The Soviets have a question for America: "Where are your Bruce Springsteen albums?"

Indeed, as some Soviets have roamed the city inspecting American capitalism in the raw, record stores have been among their favorite haunts and Springsteen's "Born in the U.S.A." one of the most sought-after souvenirs.

But their browsing and buying have not been confined to the Boss. They have ogled Oil of Olay at a Rite Aid drugstore, bought at least one red "boom box" at Radio Shack and oohed and aahed over the vegetables at a Safeway, finally passing them by for a modest bag of white potatoes.

There have been sightings of Soviets shopping at Rodman's discount drugstore in Northwest Washington and at the electronic bazaars bulging with miniature TVs and X-rated video movies along downtown F Street.

They have been spotted at one branch of Banana Republic, where, according to a manager, they were quite taken with the "original distressed leather 1940s flak jackets" that go for $199 each.

At times there seemed to be more Soviets seen shopping than there are Soviets in town with General Secretary Mikhail Gorbachev. Apparently, Soviet-sighting has become such a sport that anyone in a long dark coat with a slightly Slavic accent is being taken as the real McCoy.

"You can tell who they are," Tom Burns, the manager of Foot Locker in The Shops at National Place at 1331 Pennsylvania Ave. NW, said matter-of-factly.

"They are a little drabber . . . stern-looking. Everything is dark, even their shirts. They seem to come in pairs. One stands outside and looks through the window . . . while the other guy comes in to shop." Then, said Burns, they switch places.

The shoppers have taken a liking to the high-top Nikes that go for $49.98 on sale and the Adidas sweatshirts emblazoned with bold Olympic logos that are all the rage among teen-agers, Burns said.

At Foot Locker, the brightly colored shirts bear price tags of $71.98, and according to Burns, a few have been snatched up by the Soviet shoppers.

Though Soviets receive small salaries and are unable to obtain American dollars legally except for the allowances they get for official trips, several experts offered possible explanations for their reported shopping sprees.

The visiting Soviets "are tantalized by Western goods," said Marjorie Balzer, a cultural anthropologist of the Soviet Union, who said such items as the World War II flak jackets or Olympic sweatshirts would be perfect "symbols" back home in Moscow. "Once you get permission to go to the West, there is an implicit assumption you will be bringing back goodies."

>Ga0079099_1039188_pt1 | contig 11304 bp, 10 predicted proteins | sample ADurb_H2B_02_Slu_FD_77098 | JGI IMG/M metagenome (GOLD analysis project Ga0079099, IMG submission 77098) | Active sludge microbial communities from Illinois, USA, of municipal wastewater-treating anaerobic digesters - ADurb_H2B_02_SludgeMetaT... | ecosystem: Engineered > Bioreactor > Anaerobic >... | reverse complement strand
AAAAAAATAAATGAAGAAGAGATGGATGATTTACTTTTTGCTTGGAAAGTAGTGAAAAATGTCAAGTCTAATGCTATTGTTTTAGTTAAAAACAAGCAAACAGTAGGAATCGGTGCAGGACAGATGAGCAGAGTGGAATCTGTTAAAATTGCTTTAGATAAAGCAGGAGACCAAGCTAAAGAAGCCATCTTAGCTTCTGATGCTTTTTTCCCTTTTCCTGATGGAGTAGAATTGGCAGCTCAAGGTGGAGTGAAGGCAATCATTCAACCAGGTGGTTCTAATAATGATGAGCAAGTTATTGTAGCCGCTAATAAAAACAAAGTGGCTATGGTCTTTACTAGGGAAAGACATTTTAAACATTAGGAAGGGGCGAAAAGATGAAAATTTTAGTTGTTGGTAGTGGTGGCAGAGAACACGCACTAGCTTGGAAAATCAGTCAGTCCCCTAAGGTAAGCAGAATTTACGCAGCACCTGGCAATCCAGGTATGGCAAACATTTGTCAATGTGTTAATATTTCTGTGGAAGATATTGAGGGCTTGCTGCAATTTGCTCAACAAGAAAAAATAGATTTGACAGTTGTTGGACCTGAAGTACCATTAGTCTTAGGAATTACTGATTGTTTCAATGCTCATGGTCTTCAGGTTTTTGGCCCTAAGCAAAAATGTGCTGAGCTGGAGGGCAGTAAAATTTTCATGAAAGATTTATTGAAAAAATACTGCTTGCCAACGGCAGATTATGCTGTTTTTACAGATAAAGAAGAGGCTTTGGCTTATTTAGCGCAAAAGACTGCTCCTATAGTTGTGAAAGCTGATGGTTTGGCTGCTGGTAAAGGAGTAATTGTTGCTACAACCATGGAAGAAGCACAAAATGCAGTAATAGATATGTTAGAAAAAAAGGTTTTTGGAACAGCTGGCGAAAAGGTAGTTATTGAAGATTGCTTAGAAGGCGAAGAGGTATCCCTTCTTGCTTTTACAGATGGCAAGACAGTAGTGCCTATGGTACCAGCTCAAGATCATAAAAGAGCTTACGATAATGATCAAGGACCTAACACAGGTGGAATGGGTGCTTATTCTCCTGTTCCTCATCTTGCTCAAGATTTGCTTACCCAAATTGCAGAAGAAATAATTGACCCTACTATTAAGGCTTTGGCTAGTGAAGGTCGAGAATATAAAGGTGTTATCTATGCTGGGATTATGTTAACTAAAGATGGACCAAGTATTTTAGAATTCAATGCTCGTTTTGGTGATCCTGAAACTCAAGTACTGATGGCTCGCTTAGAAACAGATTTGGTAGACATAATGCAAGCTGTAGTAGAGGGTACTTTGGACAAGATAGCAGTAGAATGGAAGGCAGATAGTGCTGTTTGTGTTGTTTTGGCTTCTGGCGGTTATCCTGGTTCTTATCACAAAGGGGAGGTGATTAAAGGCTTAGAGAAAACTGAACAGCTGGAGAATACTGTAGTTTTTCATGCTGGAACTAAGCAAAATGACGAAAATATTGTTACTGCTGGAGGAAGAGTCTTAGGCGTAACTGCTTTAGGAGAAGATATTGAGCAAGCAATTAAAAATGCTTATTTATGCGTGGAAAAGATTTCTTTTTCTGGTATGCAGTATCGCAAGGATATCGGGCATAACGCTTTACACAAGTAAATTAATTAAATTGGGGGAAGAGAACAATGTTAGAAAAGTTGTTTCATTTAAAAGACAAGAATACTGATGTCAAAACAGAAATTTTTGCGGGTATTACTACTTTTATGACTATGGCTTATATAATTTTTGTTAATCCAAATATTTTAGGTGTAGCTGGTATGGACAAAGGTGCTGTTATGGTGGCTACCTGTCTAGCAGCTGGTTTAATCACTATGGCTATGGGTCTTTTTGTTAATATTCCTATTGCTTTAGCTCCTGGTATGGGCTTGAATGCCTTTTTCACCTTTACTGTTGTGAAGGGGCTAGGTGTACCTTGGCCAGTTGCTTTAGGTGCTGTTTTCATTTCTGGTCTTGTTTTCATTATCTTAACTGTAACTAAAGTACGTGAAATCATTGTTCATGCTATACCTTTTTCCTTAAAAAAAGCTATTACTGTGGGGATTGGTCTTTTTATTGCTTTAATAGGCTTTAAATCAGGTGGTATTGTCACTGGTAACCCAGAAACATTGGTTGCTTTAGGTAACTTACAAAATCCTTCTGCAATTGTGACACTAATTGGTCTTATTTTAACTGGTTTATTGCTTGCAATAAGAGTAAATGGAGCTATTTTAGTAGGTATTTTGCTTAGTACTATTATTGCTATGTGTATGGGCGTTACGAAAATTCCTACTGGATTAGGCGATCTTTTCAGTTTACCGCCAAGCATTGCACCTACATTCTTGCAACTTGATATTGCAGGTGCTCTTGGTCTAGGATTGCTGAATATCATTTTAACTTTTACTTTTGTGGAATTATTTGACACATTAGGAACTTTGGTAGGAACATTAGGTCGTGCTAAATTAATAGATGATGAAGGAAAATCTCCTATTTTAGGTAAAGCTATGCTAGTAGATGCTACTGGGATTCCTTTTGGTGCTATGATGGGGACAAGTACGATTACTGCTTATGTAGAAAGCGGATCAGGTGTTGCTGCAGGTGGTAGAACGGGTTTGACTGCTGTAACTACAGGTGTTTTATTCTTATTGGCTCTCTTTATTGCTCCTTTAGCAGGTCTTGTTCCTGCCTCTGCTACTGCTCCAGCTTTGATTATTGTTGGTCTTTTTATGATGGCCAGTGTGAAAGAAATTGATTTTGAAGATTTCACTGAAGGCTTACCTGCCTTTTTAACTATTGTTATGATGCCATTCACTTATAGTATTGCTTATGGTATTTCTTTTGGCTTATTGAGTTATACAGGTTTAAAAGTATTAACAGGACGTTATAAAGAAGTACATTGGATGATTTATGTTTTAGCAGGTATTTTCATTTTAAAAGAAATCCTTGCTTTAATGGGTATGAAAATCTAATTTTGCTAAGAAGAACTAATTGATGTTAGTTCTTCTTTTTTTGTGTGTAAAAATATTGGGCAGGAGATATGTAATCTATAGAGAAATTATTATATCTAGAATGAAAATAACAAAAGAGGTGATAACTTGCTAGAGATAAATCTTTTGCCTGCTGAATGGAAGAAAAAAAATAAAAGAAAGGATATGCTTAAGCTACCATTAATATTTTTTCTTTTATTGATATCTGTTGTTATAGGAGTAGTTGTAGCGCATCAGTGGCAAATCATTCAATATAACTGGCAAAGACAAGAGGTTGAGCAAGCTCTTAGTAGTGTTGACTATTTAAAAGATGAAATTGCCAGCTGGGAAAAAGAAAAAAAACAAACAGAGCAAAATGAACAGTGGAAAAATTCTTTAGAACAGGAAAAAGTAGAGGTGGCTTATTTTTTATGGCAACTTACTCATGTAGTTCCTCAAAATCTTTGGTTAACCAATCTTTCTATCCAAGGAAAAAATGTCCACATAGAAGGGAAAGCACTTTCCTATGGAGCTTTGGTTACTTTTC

Soviet emigre Dimitri Simes, a senior associate at the Carnegie Endowment, said perhaps members of the Soviet entourage are being given bigger allowances these days to erase their image as the "pathetic . . . bargain hunters" of the diplomatic world.

"When I came to Washington 15 years ago, I was told, 'If you want to find real bargains, ask where the Soviet diplomats shop,' " said Simes.

But no more. "They don't want to look like poor relations," he said. "They are willing to spend more money if necessary . . . . It is reflected in the allowances they get for trips."

Soviet emigre and author Konstantin Simas had another thought: "They bring some dollars which were bought on the black market." Or perhaps they are buying items -- video cassettes of American movies, Polaroid cameras or sneakers -- that can be sold for profit on the black market when they return home. Or, he added with a laugh, many bring gifts to their bosses. "It is very useful to get another trip abroad."

Whatever the reason, some Soviets have been on the prowl in the local stores.

Sometimes they buy. Sometimes they browse. "You name it and they looked at it," said David Lee, an assistant manager at the Radio Shack at 15th and L streets NW. "They spend quite a while, but they don't spend much money."

The handful of Soviets here, though, were followed by a rash of reporters who went into a feeding frenzy over morsels to chronicle or tape for television. "I expected the rush from the Russians," said manager Delray Gooch. "But not from the journalists."

Some of the Soviets, however, performed in the best tradition of the shopaholic. Comic postcards featuring the president and the first lady were big at Celebrate America near the Marriott Hotel's international press center. According to Record Town's Dan Sparks, the album hunters craved Springsteen, Presley and Christmas carols by Johnny Mathis. They also wanted "Girls, Girls, Girls" by Motley Crue, a heavy metal group that has been denounced by Tipper Gore and her Parents' Music Resource Center.

Far north on Wisconsin Avenue, the Soviets discovered Rodman's -- a discount store where toaster ovens, toothpaste and Grey Poupon mustard are arrayed in wild profusion. On Sunday afternoon, a blur of arms from a caravan of shopping Soviets could be seen reaching into the aisles. They plucked bottles of Jeris hair tonic and jars of Danish smoked mussels from the shelves, said owner Leonard Rodman.

"It was classic Soviet," said trade specialist Mitchell Stanley, who speaks Russian and observed the Soviets as he shopped. "They kept asking if there were 'leemits' on how much they could buy."

Some were armed only with their own desires as they shopped. Some were trying to capture the feel of home. Witness the crew that descended on Continental Liquors for some bottles of Stolichnaya. And some were here with special marching orders.

Michael Shein, a 37-year-old public relations consultant from Moscow, was scouring the city with a list imprinted with a blot of rose-tinted makeup. He was told that he must bring back a bottle of that very color and only by "Lauren."

"Marina tells me I must get this shade," he said. "So I am going from bottle to bottle, trying them all."

"It is quite a headache," he said, adding later, "She's my second wife . . . . I want to keep her happy."